Wed | Jan 23, 2019

Is Jamaica the new IMF ‘poster child?'

Published:Wednesday | April 29, 2015 | 12:00 AM


I would be hard-pressed to find a country that has had the kind of attention from the leadership of international finance capital in the world for the last 10 months, as our country has received.

This fact is underscored by visits of the chief of the International Monetary Fund (IMF), Christine Lagarde, in June 2014; the Inter-American Development Bank's head, Luis Alberto Moreno, in December 2014; and that of United States President Barack Obama earlier this month, all singing from the same 'sankey' - staying the course.

It is a course which has resulted in a deeper pauperisation of ordinary Jamaicans, who have taken the bitter medicine applied by the Portia Simpson-Miller led People's National Party administration.

This dosage has resulted in high levels of unemployment, especially among the youth; wage freeze in the public sector; National Debt Exchange and lay-offs in the private sector; drastic compression of capital spending; a sliding dollar that has terrorised the pockets of our people, who are fixated on consumption of foreign goods; deep cuts in social services; and a woefully inadequate social-safety net designed to cauterise the inevitable fallout among the most vulnerable in society.

This Greek-style application of an austerity programme has seen us committing to a primary surplus of 7.5 per cent, which is almost twice of that beleaguered country. The magnitude of our sacrifices is clearly amplified by the fact that it's mainly oil-rich states that are able to maintain that kind of surplus.

Paradoxically, though, these sacrifices by the people provide Jamaica with a unique opportunity, as so desperate is the IMF for a success story in its long and sordid history among the peoples of the developing world, that we should use our newfound status to wrest concessions from it - concessions that would enable us to free up more capital to stimulate growth in the economy, while unleashing the creative energies of the Jamaican people, that could result in job creation and enhance development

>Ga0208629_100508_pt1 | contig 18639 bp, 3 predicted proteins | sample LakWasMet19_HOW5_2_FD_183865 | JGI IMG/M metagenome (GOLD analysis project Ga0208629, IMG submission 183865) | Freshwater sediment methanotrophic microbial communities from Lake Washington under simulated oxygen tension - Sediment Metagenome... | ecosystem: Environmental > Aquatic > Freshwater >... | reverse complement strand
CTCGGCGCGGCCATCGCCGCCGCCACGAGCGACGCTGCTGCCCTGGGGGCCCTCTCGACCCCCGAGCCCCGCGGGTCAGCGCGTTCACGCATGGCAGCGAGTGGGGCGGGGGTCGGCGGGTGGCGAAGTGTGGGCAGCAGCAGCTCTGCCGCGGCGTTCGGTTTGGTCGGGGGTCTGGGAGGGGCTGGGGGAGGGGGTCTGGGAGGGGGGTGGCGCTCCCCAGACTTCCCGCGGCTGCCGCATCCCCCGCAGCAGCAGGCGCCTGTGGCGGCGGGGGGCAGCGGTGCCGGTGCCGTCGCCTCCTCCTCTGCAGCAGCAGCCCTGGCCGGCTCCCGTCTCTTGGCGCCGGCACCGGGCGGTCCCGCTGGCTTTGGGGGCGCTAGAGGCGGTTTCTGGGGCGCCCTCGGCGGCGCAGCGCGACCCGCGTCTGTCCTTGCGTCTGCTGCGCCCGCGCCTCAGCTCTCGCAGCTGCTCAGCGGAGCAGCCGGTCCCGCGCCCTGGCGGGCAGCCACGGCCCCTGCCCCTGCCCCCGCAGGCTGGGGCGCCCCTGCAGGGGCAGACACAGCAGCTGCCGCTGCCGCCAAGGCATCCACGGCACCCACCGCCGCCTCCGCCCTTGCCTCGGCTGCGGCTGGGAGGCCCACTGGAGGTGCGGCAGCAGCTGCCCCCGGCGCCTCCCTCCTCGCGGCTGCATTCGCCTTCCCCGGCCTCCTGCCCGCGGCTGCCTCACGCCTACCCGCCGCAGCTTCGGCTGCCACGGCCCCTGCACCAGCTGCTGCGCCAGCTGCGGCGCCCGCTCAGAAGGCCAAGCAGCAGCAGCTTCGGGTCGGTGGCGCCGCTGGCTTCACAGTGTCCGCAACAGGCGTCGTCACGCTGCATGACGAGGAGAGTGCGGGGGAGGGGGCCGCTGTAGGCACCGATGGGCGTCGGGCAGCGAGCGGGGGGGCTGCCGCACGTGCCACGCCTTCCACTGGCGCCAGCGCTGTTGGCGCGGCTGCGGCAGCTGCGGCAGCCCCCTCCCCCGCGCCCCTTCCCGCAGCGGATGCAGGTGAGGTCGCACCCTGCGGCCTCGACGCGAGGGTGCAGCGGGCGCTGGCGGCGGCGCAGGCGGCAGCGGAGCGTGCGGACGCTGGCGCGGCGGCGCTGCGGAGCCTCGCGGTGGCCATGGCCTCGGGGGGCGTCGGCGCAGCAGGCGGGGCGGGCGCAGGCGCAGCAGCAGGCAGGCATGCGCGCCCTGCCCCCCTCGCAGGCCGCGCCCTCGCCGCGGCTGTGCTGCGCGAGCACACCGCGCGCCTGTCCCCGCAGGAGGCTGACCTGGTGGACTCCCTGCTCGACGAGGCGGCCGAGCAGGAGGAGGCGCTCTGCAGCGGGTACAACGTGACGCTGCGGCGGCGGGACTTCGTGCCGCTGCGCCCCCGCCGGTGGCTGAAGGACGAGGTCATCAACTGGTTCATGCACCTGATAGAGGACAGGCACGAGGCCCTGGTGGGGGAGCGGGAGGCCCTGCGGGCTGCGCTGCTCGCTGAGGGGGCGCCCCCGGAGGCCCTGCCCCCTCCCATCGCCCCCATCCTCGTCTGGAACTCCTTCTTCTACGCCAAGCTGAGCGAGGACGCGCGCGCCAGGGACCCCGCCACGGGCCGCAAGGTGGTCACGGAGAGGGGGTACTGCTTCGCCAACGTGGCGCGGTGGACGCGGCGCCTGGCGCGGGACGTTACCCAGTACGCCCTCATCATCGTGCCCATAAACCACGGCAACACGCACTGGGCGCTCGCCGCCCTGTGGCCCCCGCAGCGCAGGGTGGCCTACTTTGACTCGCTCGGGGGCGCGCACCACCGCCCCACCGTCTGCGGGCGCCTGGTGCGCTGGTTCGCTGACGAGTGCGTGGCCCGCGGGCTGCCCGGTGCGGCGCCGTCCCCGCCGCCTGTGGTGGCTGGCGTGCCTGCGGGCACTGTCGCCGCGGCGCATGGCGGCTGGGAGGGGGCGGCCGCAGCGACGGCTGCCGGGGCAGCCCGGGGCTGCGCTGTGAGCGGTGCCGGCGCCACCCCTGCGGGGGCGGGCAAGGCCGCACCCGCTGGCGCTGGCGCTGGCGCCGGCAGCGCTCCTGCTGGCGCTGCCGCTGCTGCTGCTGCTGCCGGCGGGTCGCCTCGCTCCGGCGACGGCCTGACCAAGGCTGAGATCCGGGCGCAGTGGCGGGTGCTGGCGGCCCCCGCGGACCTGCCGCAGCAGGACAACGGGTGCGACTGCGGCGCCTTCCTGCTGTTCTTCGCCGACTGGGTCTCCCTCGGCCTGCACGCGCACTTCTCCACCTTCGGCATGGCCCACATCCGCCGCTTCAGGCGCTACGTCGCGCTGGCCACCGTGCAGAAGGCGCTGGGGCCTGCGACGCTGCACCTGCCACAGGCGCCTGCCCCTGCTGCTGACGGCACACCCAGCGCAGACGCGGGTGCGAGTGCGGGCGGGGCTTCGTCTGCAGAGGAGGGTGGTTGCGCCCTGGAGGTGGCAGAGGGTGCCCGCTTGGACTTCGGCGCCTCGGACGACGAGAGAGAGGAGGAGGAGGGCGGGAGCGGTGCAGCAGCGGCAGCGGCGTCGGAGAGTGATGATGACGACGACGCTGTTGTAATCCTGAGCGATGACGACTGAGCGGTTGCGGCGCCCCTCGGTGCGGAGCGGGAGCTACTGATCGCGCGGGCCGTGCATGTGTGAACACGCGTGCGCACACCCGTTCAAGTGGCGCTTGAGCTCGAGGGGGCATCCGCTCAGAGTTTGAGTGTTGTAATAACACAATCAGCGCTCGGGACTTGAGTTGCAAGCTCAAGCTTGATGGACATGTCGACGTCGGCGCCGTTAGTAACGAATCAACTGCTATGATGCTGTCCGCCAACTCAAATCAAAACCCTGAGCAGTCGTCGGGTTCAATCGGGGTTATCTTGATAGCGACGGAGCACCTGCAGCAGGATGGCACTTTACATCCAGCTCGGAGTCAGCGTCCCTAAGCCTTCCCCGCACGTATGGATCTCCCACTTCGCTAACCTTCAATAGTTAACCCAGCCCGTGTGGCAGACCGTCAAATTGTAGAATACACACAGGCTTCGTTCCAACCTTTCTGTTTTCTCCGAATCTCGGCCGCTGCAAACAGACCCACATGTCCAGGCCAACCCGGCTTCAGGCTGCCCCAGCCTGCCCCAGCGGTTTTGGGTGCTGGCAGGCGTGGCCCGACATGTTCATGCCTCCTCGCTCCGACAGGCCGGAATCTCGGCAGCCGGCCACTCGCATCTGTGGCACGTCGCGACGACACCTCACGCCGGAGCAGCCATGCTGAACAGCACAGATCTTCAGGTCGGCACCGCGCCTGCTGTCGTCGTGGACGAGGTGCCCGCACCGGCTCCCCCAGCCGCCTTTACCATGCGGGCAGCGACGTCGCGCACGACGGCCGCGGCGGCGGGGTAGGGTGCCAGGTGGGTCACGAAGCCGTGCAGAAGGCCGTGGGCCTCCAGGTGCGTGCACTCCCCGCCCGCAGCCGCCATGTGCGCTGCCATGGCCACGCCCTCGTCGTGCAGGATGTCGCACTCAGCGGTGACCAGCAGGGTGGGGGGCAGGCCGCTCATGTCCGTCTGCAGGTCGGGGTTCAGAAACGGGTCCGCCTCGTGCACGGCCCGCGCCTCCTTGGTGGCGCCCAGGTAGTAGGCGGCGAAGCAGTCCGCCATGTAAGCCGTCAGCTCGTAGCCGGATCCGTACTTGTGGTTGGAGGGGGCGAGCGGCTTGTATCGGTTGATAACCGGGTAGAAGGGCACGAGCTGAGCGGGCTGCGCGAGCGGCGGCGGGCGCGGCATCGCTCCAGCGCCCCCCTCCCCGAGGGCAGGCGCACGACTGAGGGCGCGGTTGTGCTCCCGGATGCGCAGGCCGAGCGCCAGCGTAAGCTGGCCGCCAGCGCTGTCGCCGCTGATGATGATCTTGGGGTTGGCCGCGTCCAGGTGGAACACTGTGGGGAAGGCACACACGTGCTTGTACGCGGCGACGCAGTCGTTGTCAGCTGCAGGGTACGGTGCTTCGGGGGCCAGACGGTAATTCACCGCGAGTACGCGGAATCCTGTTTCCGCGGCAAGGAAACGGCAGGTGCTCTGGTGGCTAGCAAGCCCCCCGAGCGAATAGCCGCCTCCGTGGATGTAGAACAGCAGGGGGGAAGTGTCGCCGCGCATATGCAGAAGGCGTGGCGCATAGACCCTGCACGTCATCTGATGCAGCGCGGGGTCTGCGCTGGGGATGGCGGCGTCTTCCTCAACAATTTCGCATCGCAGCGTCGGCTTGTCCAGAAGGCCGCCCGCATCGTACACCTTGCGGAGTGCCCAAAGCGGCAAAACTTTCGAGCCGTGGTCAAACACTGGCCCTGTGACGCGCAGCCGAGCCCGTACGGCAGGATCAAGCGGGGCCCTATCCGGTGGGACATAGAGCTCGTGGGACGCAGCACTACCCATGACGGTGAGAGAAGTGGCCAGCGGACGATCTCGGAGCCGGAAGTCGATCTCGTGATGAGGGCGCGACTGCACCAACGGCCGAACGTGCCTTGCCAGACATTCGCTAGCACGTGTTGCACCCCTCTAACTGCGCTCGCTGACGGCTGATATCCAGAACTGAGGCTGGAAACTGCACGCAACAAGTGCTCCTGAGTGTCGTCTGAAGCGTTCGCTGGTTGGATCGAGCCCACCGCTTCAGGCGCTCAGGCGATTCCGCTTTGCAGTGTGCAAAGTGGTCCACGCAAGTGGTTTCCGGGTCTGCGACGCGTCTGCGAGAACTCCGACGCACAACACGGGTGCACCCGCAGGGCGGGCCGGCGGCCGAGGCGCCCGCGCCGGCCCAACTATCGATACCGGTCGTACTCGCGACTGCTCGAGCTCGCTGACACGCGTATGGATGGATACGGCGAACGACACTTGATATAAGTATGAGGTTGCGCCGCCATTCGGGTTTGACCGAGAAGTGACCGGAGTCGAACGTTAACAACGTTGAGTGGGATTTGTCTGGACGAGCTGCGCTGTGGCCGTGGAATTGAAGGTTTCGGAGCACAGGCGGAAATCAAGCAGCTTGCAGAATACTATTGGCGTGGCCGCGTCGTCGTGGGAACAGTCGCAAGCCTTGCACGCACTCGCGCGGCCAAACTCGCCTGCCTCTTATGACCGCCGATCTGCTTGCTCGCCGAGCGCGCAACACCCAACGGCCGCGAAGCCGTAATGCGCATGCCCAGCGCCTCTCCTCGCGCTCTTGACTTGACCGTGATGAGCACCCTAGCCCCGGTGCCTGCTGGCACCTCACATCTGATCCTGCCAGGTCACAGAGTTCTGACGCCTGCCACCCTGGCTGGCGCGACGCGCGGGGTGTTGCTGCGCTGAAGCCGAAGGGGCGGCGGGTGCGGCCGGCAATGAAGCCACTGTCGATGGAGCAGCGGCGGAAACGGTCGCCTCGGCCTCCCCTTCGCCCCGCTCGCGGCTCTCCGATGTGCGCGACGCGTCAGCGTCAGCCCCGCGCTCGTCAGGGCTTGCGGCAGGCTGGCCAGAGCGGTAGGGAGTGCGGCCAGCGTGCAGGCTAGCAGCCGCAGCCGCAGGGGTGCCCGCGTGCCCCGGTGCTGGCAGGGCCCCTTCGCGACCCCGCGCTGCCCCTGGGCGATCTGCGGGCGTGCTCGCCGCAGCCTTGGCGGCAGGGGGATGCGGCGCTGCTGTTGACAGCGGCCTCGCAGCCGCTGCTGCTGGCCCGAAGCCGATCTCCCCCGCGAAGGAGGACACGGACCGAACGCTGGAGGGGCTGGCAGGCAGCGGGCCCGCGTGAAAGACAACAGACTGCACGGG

One idea that comes to my mind is the implementation of a significant debt-swap arrangement that could be tied to our work in enhancing climate change resilience, better environmental stewardship, our work in renewable-energy resources and, in general, a greater 'greening' of the Jamaican economy.

This freeing up of more resources to grow our economy is of absolute necessity when taken against a background of our country's debt being approximately 140 per cent of what we earn (debt-to-GDP ratio), one of the most onerous in the world.

This is further underlined by the fact that even with an IMF agreement firmly in place, and consistent passing of quarterly tests, which is good for our international reputation, last year alone we paid out US$138 million more to them in debt repayment than we received.

Prime Minister Portia Simpson Miller and her administration have expended significant political capital in order that the IMF can look good, to the point where they have conceded political ground, albeit to a fractured Opposition. The Government has kept the peace as there is no burning and looting, which is par for the course whenever the IMF is in town.

Let's use our newfound status as a new poster child of the IMF - that is being sold to the rest of the world - to our advantage and as a leverage to improve the lot of our people. There is no better time than the present.

Trevor Brown